Experiment with different processing approaches. Experiment with different processing approaches.

What I want to highlight about this photo are the processing decisions I made. I didn’t want a standard shot. I wanted it to look dramatic and bold. I tried oversaturating the photo, but that approach made it look worse. So I went the other direction and experimented with black and white. I realized at some point, however, that I didn’t want to convert it to pure black and white. I continued to experiment until I found something that I liked. I processed the foreground and background with different black-and-white settings, masked out the parts I wanted to hide, and then made those layers partially transparent. I kept the original color photo underneath, which gave the photo an interesting color tint.

I used a Sony APS-C dSLT with standard zoom lens set to 18mm. I had accidentally set the camera to Auto mode, but as Bob Ross of The Joy of Painting said, “We don’t make mistakes; we have happy accidents.” The aperture was f/11, shutter speed 1/200 second, and ISO was 100.

Keys to this photo:

  • It benefitted from unique processing, which enabled me to create a more dramatic photo.
  • I used masks in Photoshop to make targeted changes to different areas of the photo.
  • A vertical orientation keeps your attention on the fountain and water.
  • It shows that even Auto modes can produce exceptional photos.

Push yourself to expand your boundaries

Finally, I want to share the interesting photo I took inside a local bank, shown in this figure. The bank (originally named Lincoln National Bank and Trust) was built in 1929–1930 and is well-known for its art-deco style. I spent a few hours inside the lobby one day shooting exposure brackets for high dynamic range (HDR) from numerous angles. Before I left, I went up to the second level, which overlooks the lobby below, and discovered this amazing scene.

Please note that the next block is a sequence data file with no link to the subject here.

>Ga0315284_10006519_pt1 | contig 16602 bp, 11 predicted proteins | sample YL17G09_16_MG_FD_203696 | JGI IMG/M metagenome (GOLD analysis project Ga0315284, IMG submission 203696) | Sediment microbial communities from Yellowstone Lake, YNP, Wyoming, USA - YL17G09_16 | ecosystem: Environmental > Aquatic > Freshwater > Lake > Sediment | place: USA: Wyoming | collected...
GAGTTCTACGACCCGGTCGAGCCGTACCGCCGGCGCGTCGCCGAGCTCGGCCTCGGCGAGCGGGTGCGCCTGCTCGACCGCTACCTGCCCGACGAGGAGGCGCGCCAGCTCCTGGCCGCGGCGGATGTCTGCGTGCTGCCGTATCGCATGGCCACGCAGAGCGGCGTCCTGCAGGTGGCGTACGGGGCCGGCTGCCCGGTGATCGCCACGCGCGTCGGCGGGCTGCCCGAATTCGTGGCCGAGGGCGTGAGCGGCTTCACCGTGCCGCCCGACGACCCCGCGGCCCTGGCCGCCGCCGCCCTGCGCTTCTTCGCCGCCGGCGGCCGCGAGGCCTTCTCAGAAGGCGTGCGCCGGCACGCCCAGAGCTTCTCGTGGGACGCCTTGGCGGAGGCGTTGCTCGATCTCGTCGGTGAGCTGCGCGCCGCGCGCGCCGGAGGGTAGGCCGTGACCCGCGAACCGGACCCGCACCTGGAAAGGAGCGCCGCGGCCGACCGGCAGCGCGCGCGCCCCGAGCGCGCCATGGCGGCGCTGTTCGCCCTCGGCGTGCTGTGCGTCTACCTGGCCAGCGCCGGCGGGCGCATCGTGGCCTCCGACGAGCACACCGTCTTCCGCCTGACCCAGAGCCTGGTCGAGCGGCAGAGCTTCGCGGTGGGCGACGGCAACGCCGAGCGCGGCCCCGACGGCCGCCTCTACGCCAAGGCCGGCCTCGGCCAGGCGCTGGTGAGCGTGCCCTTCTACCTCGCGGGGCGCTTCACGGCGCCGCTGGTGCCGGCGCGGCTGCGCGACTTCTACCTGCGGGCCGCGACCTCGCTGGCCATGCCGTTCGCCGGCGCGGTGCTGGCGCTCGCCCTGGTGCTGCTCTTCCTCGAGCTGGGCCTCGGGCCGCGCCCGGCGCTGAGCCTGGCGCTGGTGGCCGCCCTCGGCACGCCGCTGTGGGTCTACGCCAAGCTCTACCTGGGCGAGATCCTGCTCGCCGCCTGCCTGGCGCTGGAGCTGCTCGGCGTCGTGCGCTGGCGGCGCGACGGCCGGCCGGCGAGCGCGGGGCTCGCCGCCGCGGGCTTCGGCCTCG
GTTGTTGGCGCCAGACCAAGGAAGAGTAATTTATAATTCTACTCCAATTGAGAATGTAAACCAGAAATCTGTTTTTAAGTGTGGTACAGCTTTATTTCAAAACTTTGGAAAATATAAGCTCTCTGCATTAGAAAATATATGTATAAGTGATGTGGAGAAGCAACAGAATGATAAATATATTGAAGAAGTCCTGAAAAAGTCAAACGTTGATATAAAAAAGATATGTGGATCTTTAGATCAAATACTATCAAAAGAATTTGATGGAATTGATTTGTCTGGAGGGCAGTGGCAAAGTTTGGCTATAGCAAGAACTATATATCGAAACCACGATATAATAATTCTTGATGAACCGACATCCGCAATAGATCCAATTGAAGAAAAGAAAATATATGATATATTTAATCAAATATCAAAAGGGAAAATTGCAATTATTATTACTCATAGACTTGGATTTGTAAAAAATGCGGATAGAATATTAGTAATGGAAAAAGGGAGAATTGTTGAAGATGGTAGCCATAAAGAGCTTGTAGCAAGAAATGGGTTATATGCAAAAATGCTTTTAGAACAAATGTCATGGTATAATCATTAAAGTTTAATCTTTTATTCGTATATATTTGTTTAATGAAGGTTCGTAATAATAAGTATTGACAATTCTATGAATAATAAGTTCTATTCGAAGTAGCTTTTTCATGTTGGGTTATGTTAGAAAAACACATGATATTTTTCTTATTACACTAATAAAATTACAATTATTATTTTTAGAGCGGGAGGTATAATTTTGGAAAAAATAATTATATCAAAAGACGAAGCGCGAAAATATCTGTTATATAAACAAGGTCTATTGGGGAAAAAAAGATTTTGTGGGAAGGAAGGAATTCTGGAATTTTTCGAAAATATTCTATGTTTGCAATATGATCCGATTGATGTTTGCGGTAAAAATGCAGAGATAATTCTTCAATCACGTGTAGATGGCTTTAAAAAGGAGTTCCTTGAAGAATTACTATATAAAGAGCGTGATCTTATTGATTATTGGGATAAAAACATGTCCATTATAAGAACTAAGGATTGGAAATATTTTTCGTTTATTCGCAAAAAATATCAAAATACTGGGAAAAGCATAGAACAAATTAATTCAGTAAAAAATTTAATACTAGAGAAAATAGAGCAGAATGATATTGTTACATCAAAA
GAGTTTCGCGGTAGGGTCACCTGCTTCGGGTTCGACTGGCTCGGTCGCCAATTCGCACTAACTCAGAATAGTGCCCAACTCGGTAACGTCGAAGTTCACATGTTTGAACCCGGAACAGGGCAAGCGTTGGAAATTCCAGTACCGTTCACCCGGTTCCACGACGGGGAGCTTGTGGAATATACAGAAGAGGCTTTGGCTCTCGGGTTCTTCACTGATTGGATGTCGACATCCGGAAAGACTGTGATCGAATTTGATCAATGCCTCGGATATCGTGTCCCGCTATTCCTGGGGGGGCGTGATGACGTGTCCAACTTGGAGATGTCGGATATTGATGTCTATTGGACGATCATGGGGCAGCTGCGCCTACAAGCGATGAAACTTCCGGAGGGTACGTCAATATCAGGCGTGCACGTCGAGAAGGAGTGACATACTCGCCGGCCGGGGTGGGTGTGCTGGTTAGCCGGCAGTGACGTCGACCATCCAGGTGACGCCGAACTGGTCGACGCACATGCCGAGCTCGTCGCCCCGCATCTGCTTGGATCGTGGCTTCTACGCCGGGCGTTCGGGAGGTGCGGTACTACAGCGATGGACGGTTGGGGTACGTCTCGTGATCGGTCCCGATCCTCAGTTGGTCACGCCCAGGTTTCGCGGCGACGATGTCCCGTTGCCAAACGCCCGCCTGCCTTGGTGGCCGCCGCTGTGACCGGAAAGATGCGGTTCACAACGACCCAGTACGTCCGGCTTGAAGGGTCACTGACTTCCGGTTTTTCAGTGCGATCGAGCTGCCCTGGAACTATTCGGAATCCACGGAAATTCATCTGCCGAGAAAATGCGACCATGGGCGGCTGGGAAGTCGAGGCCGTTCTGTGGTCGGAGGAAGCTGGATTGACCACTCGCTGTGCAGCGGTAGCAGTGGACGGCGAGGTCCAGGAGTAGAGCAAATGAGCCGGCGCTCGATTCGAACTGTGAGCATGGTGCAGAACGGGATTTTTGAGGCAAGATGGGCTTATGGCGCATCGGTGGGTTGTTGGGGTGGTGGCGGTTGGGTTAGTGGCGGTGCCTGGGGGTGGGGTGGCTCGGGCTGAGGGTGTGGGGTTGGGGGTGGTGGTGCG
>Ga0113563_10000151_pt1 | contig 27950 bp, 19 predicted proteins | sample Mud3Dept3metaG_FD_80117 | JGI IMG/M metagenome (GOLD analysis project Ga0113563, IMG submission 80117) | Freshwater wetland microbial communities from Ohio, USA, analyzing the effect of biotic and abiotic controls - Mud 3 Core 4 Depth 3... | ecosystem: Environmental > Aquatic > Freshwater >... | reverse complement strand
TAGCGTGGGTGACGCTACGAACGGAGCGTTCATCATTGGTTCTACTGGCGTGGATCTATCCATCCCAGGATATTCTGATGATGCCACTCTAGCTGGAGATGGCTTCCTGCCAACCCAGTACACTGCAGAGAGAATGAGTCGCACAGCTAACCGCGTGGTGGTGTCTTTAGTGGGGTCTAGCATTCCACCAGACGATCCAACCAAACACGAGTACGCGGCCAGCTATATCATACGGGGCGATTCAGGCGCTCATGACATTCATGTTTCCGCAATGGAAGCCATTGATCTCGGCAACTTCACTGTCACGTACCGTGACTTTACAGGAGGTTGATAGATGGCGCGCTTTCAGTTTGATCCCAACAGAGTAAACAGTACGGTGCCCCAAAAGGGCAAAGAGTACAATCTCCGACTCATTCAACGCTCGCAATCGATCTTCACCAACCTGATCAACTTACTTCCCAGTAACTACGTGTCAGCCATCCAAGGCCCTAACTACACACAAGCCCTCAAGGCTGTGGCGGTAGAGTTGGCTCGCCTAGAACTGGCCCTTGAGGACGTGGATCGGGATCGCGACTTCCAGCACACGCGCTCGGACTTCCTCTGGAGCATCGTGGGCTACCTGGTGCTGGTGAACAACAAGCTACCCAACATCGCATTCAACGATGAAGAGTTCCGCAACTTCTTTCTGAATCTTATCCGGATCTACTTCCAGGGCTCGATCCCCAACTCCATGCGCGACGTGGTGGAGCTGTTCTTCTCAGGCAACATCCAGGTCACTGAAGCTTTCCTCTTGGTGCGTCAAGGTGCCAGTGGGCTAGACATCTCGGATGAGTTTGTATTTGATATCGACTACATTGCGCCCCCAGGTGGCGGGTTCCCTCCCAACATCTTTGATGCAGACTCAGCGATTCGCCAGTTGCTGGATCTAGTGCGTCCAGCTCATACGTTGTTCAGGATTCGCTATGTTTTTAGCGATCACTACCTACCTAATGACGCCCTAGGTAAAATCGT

great detail HDR photography enables you to capture many scenes with greater detail.

I set up my tripod and shot seven exposure brackets, each separated by 1.0 EV. I merged them into an HDR image and tone mapped it to achieve this relatively natural-looking appearance. I used a Nikon APS-C dSLR and ultra, wide-angle lens set to 20mm. The wide-angle focal length let me get close to the artwork. I set the aperture to f/5.6 and used an ISO of 100. The 0.0 EV bracket had a shutter speed of 1/2 second.

Keys to this photo:

  • HDR photography enabled me to capture a more complete range of light and dark details in this interior scene.
  • I used a tripod to stabilize the camera and a remote shutter release to keep it from shaking as I took the photos.
  • The ultra, wide-angle lens enabled me to get very close to the subject and yet still have a wide angle of view.
  • The subject is a great example of the art-deco style.